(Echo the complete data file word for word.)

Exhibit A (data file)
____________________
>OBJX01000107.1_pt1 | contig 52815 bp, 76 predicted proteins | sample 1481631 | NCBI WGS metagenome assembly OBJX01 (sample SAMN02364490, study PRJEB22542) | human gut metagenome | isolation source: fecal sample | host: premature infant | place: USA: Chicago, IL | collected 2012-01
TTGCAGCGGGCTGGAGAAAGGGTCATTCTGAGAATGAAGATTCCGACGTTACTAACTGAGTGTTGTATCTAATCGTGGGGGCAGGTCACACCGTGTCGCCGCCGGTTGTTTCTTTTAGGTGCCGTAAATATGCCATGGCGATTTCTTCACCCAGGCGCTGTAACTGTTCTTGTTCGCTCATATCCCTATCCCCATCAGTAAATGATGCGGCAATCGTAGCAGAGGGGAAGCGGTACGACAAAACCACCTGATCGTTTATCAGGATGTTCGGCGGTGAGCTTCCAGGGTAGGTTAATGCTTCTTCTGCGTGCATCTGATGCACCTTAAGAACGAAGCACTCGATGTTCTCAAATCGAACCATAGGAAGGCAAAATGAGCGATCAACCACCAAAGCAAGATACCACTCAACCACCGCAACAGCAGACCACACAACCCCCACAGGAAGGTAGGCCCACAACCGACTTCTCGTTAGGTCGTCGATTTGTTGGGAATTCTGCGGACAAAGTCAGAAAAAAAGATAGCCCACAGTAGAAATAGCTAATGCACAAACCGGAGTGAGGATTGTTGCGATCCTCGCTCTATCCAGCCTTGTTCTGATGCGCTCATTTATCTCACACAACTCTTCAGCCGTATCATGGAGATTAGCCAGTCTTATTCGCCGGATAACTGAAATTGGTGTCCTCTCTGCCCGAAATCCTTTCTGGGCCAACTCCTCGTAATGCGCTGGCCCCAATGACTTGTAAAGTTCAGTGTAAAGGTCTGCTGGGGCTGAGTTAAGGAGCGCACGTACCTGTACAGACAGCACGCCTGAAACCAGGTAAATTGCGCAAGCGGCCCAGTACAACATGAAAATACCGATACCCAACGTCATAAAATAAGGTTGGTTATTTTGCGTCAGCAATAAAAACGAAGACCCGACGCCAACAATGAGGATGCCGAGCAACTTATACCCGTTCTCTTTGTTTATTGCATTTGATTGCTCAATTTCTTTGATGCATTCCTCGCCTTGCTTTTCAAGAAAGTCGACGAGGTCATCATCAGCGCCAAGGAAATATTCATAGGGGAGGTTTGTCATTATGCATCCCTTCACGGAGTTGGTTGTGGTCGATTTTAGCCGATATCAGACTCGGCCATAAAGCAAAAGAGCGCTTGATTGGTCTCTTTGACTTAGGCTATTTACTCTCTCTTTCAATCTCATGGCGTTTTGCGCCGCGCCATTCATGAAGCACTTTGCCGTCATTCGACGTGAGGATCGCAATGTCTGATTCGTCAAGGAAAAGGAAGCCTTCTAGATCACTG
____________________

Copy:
>OBJX01000107.1_pt1 | contig 52815 bp, 76 predicted proteins | sample 1481631 | NCBI WGS metagenome assembly OBJX01 (sample SAMN02364490, study PRJEB22542) | human gut metagenome | isolation source: fecal sample | host: premature infant | place: USA: Chicago, IL | collected 2012-01
TTGCAGCGGGCTGGAGAAAGGGTCATTCTGAGAATGAAGATTCCGACGTTACTAACTGAGTGTTGTATCTAATCGTGGGGGCAGGTCACACCGTGTCGCCGCCGGTTGTTTCTTTTAGGTGCCGTAAATATGCCATGGCGATTTCTTCACCCAGGCGCTGTAACTGTTCTTGTTCGCTCATATCCCTATCCCCATCAGTAAATGATGCGGCAATCGTAGCAGAGGGGAAGCGGTACGACAAAACCACCTGATCGTTTATCAGGATGTTCGGCGGTGAGCTTCCAGGGTAGGTTAATGCTTCTTCTGCGTGCATCTGATGCACCTTAAGAACGAAGCACTCGATGTTCTCAAATCGAACCATAGGAAGGCAAAATGAGCGATCAACCACCAAAGCAAGATACCACTCAACCACCGCAACAGCAGACCACACAACCCCCACAGGAAGGTAGGCCCACAACCGACTTCTCGTTAGGTCGTCGATTTGTTGGGAATTCTGCGGACAAAGTCAGAAAAAAAGATAGCCCACAGTAGAAATAGCTAATGCACAAACCGGAGTGAGGATTGTTGCGATCCTCGCTCTATCCAGCCTTGTTCTGATGCGCTCATTTATCTCACACAACTCTTCAGCCGTATCATGGAGATTAGCCAGTCTTATTCGCCGGATAACTGAAATTGGTGTCCTCTCTGCCCGAAATCCTTTCTGGGCCAACTCCTCGTAATGCGCTGGCCCCAATGACTTGTAAAGTTCAGTGTAAAGGTCTGCTGGGGCTGAGTTAAGGAGCGCACGTACCTGTACAGACAGCACGCCTGAAACCAGGTAAATTGCGCAAGCGGCCCAGTACAACATGAAAATACCGATACCCAACGTCATAAAATAAGGTTGGTTATTTTGCGTCAGCAATAAAAACGAAGACCCGACGCCAACAATGAGGATGCCGAGCAACTTATACCCGTTCTCTTTGTTTATTGCATTTGATTGCTCAATTTCTTTGATGCATTCCTCGCCTTGCTTTTCAAGAAAGTCGACGAGGTCATCATCAGCGCCAAGGAAATATTCATAGGGGAGGTTTGTCATTATGCATCCCTTCACGGAGTTGGTTGTGGTCGATTTTAGCCGATATCAGACTCGGCCATAAAGCAAAAGAGCGCTTGATTGGTCTCTTTGACTTAGGCTATTTACTCTCTCTTTCAATCTCATGGCGTTTTGCGCCGCGCCATTCATGAAGCACTTTGCCGTCATTCGACGTGAGGATCGCAATGTCTGATTCGTCAAGGAAAAGGAAGCCTTCTAGATCACTG